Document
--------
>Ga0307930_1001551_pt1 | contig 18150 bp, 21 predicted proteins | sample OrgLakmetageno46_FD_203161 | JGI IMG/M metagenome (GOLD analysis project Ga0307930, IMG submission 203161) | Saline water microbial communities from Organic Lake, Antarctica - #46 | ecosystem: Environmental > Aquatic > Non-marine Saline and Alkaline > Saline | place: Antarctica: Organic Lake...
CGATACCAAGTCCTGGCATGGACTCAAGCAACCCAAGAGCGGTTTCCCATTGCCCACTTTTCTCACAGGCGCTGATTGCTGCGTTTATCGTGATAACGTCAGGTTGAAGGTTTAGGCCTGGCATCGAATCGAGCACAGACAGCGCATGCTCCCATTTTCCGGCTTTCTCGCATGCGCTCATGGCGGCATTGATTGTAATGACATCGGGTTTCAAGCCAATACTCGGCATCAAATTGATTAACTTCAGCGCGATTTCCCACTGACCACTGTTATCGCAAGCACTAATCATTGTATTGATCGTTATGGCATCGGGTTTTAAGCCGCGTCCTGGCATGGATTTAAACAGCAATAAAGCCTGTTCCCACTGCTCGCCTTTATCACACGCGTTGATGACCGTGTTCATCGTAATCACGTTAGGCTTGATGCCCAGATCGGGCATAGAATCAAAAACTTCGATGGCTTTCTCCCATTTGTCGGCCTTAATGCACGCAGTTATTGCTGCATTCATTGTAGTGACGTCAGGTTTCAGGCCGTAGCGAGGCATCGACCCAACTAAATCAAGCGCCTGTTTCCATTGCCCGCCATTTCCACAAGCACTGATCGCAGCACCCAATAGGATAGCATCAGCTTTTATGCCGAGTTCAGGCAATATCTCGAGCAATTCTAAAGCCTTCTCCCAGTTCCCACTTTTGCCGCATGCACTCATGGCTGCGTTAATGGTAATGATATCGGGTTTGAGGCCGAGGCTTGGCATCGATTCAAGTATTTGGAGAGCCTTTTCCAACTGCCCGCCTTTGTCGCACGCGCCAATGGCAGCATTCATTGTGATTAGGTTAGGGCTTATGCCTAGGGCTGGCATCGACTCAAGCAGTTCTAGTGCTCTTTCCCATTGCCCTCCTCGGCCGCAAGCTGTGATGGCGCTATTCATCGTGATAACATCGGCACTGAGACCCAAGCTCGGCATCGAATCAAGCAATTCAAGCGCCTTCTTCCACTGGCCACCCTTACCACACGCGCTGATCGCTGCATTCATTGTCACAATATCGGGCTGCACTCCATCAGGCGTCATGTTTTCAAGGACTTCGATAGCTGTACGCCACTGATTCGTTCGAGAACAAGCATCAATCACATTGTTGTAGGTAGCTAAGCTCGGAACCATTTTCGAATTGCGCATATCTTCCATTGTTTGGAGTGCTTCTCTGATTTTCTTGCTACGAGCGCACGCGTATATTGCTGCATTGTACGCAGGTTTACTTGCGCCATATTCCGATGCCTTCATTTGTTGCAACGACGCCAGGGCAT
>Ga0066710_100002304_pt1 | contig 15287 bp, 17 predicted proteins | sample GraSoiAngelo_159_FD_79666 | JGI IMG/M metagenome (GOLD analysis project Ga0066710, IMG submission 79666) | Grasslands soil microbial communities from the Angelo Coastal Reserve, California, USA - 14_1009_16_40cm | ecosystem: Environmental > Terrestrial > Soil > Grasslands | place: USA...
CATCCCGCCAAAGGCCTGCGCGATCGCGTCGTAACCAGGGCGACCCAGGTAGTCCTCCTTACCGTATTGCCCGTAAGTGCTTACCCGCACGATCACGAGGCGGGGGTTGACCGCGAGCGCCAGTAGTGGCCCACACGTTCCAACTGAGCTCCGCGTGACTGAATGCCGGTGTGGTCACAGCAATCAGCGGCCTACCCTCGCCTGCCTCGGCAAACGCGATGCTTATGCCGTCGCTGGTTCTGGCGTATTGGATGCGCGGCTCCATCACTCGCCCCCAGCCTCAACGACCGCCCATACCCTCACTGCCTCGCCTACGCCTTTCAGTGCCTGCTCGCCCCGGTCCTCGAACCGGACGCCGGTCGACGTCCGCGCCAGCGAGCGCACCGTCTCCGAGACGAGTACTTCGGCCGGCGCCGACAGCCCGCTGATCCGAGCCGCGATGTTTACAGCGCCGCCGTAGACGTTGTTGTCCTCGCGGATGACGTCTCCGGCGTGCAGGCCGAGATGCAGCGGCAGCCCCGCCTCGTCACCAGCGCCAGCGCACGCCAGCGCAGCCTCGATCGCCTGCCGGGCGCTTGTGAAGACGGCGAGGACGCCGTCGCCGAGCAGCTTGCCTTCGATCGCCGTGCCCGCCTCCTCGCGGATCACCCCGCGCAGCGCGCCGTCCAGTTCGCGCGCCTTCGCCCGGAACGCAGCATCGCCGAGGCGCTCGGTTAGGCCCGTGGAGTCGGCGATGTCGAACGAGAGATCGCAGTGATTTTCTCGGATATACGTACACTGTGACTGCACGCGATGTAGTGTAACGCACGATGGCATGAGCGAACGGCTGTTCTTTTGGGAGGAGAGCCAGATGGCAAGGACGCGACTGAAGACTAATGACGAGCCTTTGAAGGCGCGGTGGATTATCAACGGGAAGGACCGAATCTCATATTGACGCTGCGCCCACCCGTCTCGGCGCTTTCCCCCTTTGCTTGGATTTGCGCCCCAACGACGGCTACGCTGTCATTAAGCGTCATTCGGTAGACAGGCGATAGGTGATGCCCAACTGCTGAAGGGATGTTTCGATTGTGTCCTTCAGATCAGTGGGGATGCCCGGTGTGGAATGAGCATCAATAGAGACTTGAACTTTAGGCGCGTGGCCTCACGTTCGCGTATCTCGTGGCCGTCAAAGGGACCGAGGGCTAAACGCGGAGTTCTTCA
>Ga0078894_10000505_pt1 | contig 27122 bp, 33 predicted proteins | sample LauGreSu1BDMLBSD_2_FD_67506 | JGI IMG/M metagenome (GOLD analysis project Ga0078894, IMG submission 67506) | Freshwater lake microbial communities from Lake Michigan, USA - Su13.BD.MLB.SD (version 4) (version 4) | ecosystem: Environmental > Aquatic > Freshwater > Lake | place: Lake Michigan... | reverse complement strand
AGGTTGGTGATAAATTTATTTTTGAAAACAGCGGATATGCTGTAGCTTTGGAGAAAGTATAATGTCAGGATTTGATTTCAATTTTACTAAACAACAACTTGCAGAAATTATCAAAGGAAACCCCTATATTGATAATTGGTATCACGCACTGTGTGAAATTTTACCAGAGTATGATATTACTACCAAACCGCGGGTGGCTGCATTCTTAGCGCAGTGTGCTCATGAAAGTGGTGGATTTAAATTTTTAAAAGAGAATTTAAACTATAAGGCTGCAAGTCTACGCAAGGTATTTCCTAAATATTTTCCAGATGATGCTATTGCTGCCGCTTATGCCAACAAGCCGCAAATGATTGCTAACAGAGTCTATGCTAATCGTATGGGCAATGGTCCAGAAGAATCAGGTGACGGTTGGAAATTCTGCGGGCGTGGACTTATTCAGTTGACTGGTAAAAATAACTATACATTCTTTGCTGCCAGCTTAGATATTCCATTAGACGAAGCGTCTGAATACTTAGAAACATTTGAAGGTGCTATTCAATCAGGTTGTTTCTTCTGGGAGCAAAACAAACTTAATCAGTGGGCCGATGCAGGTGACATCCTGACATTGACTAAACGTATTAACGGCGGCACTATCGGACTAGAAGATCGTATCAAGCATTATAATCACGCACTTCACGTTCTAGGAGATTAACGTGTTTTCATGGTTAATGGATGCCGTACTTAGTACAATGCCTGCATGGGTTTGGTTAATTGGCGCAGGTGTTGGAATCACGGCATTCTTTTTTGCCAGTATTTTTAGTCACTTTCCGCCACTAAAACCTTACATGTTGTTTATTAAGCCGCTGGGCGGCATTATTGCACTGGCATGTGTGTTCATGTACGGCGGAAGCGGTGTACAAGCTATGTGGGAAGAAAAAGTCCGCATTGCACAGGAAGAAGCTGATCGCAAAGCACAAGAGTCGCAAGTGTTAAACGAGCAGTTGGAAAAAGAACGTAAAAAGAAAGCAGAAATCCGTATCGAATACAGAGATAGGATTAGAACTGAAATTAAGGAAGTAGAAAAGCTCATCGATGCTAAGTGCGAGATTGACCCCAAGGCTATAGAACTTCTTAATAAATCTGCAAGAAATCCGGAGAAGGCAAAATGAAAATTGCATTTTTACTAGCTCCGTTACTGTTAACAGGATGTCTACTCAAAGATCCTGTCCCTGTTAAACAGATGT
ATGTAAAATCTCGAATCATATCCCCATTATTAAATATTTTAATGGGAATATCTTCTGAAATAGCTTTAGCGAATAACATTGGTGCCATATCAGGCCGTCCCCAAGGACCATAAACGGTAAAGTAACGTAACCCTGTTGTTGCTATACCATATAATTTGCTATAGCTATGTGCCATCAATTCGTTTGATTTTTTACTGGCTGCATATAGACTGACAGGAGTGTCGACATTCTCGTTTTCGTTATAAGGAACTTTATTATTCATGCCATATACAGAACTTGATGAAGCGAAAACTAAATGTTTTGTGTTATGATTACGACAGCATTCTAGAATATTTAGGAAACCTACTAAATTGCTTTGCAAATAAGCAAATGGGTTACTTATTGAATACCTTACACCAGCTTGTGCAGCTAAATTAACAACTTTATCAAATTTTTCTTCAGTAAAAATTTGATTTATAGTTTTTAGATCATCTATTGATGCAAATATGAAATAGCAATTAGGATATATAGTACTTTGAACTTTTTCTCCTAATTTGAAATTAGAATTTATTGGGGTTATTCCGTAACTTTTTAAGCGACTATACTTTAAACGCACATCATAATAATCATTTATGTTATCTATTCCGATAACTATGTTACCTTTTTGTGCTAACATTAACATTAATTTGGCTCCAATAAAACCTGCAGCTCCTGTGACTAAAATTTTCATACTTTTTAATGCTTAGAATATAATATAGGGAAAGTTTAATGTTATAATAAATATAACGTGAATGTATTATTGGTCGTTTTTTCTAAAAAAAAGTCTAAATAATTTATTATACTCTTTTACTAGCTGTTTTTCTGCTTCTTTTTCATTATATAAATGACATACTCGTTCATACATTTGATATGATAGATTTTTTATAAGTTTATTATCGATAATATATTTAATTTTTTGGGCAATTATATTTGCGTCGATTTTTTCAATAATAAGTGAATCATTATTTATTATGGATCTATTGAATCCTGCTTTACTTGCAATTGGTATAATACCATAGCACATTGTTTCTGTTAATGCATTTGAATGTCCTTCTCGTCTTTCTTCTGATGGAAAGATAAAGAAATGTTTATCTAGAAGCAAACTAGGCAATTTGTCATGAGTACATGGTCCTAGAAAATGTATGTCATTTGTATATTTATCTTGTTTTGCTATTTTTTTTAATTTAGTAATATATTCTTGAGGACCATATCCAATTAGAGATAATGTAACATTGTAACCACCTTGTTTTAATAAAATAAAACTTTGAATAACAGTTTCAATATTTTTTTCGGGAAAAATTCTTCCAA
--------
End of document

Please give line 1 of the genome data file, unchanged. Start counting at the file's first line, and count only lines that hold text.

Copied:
>Ga0307930_1001551_pt1 | contig 18150 bp, 21 predicted proteins | sample OrgLakmetageno46_FD_203161 | JGI IMG/M metagenome (GOLD analysis project Ga0307930, IMG submission 203161) | Saline water microbial communities from Organic Lake, Antarctica - #46 | ecosystem: Environmental > Aquatic > Non-marine Saline and Alkaline > Saline | place: Antarctica: Organic Lake...